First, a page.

DEFENSE Secretary Delfin Lorenzana said Tuesday the government is closely monitoring Filipinos returning from the Middle East after fighting for the Islamic State to guard against potential acts of terror following their defeat in Syria and Iraq.
On the sidelines of the Asean Defense Ministers Meeting in Clark, Pampanga, Lorenzana said the home-bound Filipinos with links to ISIS were in a “long list of names” provided by Kurdish intelligence.
“They have a long list of names…of Malaysians and Indonesians fighting in Iraq, [and] couple of Filipinos who might come back. So we are monitoring these people,” Lorenzana said.
The Islamic State fighting in Syria and Iraq has been crushed by coalition forces after years of trying to establish a caliphate in the Middle East.
Islamic State-inspired terrorists under Isnilon Hapilon, described as the emir of ISIS in Southeast Asia, were crushed after a five-month battle for Marawi City.
Even before the Marawi siege, the Philippines was already coordinating closely with Malaysia and Indonesia on the ISIS-inspired fighters, Lorenzana said.
Dozens of Malaysians and a couple of Indonesians who left their country and joined Philippine terrorist groups such as the Abu Sayyaf were among those killed in the fierce battle with ground troops in Marawi.
At the same event in Clark, Australian Defense Minister Marise Payne underscored the need to fortify entry points against returning compatriots bent on sowing terror in their homeland.
“They are battled-trained, they are hardened, they are extremists of the highest order who have been prepared to do the most appalling things, using civilians as human shields and collaterals,” Payne said.
Payne said they are ready to assist Southeast Asian countries in monitoring and interdicting terrorists.
“We are focused on working with our neighbors in the region, working with the Philippines, Indonesia, Malaysia and Singapore.... It’s a complex task across oceans, seas, land and air domains to try and to do that. But it is important... for us to work closely together,” Payne said.
“I think is it important to recognize that this is not just a defense issue... it’s a national security issue... it’s a legal issue, its an immigration issue, as well as a defense issue. We work together closely with our counterparts and particularly with the relationship I have with Secretary Lorenzana,” Payne said.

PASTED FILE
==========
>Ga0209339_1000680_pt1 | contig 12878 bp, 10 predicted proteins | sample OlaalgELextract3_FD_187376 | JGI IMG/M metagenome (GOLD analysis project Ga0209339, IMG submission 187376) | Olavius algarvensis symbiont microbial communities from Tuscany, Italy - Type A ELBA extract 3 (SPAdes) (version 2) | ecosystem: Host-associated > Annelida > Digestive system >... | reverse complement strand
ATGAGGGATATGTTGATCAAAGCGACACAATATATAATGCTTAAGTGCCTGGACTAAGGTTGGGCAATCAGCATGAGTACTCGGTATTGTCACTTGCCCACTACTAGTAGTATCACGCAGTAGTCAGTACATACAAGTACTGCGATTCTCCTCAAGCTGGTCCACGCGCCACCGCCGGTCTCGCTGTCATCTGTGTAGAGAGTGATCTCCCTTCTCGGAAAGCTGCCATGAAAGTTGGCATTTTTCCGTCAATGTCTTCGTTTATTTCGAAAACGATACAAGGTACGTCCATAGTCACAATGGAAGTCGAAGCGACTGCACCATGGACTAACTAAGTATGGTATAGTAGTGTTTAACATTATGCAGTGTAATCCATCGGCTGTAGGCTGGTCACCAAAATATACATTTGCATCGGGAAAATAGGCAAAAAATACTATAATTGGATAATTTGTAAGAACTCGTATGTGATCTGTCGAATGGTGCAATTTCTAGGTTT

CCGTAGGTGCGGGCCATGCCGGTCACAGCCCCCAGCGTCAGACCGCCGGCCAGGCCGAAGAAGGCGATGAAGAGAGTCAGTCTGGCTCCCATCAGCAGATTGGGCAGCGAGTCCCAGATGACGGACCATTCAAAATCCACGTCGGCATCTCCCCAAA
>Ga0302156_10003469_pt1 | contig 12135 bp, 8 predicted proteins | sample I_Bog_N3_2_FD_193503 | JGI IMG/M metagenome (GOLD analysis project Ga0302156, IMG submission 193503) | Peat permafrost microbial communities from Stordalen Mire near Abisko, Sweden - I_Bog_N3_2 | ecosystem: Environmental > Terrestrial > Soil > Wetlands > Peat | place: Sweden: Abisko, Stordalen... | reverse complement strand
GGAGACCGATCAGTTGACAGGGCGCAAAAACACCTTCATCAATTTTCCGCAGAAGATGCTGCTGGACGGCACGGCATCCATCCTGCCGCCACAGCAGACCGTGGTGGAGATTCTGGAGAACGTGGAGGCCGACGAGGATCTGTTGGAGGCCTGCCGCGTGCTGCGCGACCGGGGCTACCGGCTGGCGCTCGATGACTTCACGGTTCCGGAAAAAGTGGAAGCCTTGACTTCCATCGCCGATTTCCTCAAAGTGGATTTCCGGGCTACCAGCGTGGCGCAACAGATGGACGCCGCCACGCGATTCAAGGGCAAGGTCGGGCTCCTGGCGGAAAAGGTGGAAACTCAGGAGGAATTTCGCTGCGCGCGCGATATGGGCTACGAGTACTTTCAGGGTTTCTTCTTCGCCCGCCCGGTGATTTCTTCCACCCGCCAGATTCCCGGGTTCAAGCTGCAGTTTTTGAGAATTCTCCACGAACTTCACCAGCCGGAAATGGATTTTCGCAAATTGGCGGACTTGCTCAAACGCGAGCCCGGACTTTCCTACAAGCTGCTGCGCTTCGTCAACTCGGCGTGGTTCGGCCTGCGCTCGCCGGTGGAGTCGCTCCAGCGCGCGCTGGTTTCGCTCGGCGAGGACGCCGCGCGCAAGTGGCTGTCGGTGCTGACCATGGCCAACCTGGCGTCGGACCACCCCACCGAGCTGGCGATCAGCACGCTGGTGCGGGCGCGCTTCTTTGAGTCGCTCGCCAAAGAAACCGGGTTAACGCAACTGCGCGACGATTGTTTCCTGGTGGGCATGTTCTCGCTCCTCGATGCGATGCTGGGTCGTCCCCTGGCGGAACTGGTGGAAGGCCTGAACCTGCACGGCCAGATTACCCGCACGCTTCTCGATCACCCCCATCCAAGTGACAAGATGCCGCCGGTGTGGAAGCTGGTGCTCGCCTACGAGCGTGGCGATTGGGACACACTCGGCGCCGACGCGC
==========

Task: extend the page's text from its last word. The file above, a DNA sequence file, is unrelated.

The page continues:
Both Australia and the Philippines have agreed to increase military cooperation to address the threats of terrorism, she said.
Specifically, the Australian Defense Force will send mobile training teams to train Philippine soldiers in urban warfare and counter-terrorism.
“It’s very practical training by the ADF which will provide and support the Philippine defense force to be able to counter what are very brutal tactics employed by terrorists,” Payne said.
Canberra has been aiding Manila against local supporters of the Islamic State group in Marawi since September, deploying two AP-3C Orion aircraft for surveillance while helping in information-gathering and analysis.
Defense and military officials in the Philippines declared victory after a five-month battle there that claimed more than 1,100 lives and destroyed swathes of the city.
While it ended immediate fears that the Islamic State would establish a Southeast Asian base in Marawi, concerns remain about its longer-term intentions and capabilities for the region.
Australia has experience tackling the group in Iraq and Syria and Payne said it was crucial the Philippines had the know-how to keep extremists at bay now that the key fight had been won.
She said Canberra would send teams immediately to provide urban warfare counter-terrorism training.
“Globally we have seen the effect of extremist ideology and terrorist threats on millions of civilians and it is alarming to see this disruption come to our region,” Payne said.
Payne said the spread of Islamic State-inspired terrorism was a direct threat to Australia and its interests, and Canberra was determined it “cannot establish a geographic foothold in the region.”
As part of the boosted cooperation, the two sides will also work together to enhance intelligence, surveillance and reconnaissance in the south.
They will also bolster maritime security engagement and bilateral maritime patrols and co-host a seminar on post-conflict rehabilitation efforts.
Hundreds of local and foreign gunmen who had pledged allegiance to IS rampaged through Marawi on May 23.
They then took over parts of the city using civilians as human shields.
More than 400,000 residents were displaced as near-daily airstrikes and intense ground combat left large parts of the city in ruins.
In Clark, Lorenzana said the threat from the Maute group was diminished.
“The Maute family is practically wiped out. The seven sons of the Mautes’ Farhana and Cayamora were all killed in Marawi so I think the Mautes are finished for the moment,” he said.
Police on Monday said an alleged financier and member of the Maute group, Aminkisa Romato Macadato, was arrested in Valenzuela City.
Macadato, the nephew of the Maute matriarch, is accused of being involved in the rebellion in Mindanao and is allegedly connected to the Maute-ISIS local terrorist group, police said. With AFP
COMMENT DISCLAIMER: Reader comments posted on this Web site are not in any way endorsed by Manila Standard. Comments are views by manilastandard.net readers who exercise their right to free expression and they do not necessarily represent or reflect the position or viewpoint of manilastandard.net. While reserving this publication’s right to delete comments that are deemed offensive, indecent or inconsistent with Manila Standard editorial standards, Manila Standard may not be held liable for any false information posted by readers in this comments section.